The Band's Visit

The good kind of awkward -- 3.5 stars

Directed by Eran Kolirin. September 2007, Israel. Rated PG-13: 87 min.

(Originally published in buzz magazine on 3/30/2008)

Rightfully awarded the Prix Un Certain Regard at the 2007 Cannes Film Festival, The Band’s Visit has a plot and sense of humor that reminds me somewhat of Lost in Translation. Sure, there’s no Bill Murray or Scarlett Johansson, and the foreign landscape is a sleepy, dust-caked village in Israel instead of the frantic urban hive of Tokyo. Still, its solid portrayal of the eight Egyptians in the Alexandria Ceremonial Police Orchestra and the sometimes-hilarious-but-always-awkward interactions they have with the locals recalls the squirming discomfort of watching Murray try (and fail) to communicate with the Japanese.

Eran Kolirin’s screenwriting and directorial debut begins with the baby blue-suited band stumbling around an airport in search of a ride. Representing Egypt, they have flown into Israel to perform at an Arab culture center. The ever-serious Tewfiq – a gruff, formal man with a haunting past – instructs the charming and mischievous Khaled to buy bus tickets for the group. Unfortunately, Khaled turns out to be better at wooing women than asking for assistance in another language, and the misunderstanding desk clerk sends the octet on a one-way ride to the middle of nowhere. With no buses leaving town until the next day, the band remains stuck overnight in a village with no hotels. They have no choice but to accept the hospitality of Dina, an outgoing restauranteur who just so happens to adore the passionate romance and loneliness in Arab cinema and culture. Maybe even enough to practically force the stone-faced Tewfiq into a date.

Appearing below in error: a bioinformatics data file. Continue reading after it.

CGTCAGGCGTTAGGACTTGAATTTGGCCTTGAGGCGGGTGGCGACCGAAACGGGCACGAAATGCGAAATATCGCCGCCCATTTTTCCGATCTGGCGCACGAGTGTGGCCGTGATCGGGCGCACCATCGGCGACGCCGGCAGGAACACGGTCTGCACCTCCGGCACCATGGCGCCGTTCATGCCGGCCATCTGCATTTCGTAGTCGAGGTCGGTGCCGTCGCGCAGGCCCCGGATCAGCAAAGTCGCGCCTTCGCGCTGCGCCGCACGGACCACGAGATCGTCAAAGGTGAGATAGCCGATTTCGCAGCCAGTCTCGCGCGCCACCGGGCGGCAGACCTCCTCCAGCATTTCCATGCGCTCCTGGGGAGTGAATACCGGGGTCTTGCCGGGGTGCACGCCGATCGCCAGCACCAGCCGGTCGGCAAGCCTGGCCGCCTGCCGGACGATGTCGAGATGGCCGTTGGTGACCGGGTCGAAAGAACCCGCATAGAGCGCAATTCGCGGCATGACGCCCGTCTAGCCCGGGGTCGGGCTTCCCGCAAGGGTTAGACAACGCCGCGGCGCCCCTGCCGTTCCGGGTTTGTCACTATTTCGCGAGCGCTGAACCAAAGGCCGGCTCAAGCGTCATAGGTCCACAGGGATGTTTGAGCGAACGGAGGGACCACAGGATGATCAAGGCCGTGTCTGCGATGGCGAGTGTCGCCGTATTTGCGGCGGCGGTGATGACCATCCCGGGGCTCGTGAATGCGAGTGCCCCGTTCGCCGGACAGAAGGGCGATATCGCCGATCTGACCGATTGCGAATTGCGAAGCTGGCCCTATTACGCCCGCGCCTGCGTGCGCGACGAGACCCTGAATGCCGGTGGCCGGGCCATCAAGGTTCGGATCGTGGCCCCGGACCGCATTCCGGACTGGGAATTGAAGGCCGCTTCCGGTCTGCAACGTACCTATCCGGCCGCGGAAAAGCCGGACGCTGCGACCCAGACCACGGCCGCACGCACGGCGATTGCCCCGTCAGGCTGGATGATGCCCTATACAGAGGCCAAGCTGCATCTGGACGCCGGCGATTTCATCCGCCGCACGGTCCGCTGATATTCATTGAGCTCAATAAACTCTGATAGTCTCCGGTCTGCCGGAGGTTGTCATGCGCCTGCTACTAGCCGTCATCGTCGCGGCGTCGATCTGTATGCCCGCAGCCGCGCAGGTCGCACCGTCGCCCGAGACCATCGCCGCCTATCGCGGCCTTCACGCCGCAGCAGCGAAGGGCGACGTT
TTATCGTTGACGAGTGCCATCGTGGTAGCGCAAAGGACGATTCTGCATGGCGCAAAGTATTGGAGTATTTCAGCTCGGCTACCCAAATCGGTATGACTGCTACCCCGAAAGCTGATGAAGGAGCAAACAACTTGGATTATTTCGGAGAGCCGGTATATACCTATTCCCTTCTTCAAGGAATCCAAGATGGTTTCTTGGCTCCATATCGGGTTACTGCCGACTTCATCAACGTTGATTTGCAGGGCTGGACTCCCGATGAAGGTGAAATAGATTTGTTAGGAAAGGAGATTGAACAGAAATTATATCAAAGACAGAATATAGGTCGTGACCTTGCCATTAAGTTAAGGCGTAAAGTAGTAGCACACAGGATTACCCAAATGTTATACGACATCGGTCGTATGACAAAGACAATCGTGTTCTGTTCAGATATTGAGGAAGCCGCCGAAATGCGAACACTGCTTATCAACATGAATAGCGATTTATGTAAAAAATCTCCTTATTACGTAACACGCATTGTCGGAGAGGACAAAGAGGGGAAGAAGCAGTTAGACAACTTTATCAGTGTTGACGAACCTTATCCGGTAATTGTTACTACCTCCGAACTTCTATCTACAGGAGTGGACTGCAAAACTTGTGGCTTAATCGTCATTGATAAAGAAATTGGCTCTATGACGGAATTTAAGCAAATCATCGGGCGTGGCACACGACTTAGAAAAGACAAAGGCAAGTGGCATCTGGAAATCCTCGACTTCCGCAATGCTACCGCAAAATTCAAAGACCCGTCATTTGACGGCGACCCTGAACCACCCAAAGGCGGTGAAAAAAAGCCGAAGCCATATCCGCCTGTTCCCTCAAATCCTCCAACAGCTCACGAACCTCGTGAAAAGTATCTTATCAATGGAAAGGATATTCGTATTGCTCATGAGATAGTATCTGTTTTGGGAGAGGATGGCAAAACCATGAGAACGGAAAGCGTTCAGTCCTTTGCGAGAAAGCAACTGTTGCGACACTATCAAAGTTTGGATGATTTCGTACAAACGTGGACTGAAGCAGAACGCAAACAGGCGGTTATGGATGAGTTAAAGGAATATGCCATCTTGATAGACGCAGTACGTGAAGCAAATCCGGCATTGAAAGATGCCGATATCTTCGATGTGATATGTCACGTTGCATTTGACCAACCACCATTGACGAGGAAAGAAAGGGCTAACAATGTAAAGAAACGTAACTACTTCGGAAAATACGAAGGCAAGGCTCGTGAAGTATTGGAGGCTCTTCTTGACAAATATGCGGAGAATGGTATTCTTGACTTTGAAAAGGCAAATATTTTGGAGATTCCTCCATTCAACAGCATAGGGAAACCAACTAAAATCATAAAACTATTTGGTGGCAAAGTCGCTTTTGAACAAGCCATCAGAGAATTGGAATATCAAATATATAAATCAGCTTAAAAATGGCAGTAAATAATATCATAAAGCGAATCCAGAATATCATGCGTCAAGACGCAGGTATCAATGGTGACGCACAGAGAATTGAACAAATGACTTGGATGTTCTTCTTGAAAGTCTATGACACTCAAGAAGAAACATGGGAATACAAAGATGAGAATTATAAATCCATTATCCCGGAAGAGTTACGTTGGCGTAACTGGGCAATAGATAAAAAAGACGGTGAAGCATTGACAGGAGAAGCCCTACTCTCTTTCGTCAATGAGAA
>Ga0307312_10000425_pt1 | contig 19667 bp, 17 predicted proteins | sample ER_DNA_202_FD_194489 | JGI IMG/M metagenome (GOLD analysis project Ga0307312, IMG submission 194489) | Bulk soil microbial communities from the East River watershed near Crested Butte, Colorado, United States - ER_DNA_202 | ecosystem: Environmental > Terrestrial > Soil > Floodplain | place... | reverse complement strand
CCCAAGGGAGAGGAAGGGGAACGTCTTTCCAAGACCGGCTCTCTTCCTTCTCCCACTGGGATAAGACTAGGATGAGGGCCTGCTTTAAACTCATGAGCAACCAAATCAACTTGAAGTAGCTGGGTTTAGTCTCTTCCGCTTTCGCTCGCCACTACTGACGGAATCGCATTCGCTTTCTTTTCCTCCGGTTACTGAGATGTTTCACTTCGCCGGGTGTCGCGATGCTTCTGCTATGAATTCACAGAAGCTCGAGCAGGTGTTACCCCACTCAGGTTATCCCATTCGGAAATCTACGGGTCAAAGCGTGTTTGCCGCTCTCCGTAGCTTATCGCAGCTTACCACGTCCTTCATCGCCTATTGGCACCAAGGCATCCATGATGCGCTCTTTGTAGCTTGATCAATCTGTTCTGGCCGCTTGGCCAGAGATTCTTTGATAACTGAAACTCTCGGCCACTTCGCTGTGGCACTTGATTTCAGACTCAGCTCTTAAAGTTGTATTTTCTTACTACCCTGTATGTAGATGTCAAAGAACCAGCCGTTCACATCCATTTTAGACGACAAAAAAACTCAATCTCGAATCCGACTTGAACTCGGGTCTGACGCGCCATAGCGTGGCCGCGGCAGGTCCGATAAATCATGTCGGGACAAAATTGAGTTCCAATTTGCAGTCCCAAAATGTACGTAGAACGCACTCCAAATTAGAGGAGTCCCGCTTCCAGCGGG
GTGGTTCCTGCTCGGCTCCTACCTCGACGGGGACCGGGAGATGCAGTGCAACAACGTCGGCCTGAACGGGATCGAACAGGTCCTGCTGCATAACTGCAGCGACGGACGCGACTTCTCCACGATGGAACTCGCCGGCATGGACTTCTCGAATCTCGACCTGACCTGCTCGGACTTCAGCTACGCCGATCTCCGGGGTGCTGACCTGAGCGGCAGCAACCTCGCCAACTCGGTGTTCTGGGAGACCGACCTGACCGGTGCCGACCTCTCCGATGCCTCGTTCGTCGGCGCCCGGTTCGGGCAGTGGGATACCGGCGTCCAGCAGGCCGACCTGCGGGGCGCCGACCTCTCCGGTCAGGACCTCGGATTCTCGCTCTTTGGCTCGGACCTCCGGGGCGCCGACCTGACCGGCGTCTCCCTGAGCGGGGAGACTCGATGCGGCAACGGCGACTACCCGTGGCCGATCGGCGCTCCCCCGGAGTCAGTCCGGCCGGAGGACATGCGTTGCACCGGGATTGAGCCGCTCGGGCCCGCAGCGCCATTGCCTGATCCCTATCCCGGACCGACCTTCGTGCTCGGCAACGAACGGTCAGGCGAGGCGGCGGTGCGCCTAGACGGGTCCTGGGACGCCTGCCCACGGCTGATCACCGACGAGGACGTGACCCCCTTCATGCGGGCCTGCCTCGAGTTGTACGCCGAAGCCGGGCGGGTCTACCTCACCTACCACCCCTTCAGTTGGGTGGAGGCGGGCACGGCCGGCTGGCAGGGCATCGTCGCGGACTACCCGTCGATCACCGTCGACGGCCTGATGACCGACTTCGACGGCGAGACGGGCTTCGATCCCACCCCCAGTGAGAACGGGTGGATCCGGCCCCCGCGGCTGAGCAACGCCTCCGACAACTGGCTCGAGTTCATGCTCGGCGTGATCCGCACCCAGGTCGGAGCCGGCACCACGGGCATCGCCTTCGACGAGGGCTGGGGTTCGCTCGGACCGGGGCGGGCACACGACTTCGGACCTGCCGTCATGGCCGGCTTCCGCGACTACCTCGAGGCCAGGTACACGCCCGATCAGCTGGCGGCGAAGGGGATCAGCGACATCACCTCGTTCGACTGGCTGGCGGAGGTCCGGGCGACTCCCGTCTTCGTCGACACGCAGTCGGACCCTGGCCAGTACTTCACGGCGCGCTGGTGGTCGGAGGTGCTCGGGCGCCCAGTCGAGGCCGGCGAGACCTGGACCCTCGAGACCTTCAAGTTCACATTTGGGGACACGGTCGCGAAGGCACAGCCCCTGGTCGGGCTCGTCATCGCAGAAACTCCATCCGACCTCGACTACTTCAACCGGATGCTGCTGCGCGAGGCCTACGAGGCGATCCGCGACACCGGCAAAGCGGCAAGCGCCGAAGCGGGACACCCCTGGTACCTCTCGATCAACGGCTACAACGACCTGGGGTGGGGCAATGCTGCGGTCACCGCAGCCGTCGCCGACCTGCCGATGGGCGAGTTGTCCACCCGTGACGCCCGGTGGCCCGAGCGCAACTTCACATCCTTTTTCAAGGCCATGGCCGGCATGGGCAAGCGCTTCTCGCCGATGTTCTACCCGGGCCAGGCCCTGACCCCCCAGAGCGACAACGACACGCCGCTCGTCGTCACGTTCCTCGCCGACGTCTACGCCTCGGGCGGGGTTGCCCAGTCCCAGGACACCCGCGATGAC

Kolirin’s mastery of immobile camerawork and occasional long takes of blank expressions enhance the affect of embarrassment rampant throughout the movie. One can’t help but blush and laugh as the uneasiness between Egypt and Israel plays out in the story – and can’t help but smile when characters bridge the culture gap to reach a mutual understanding. It’s really too bad that most of the conversations are in English; otherwise The Band’s Visit would have been qualified for Best Foreign Language Film and might have stood its ground against The Counterfeiters at the Oscars.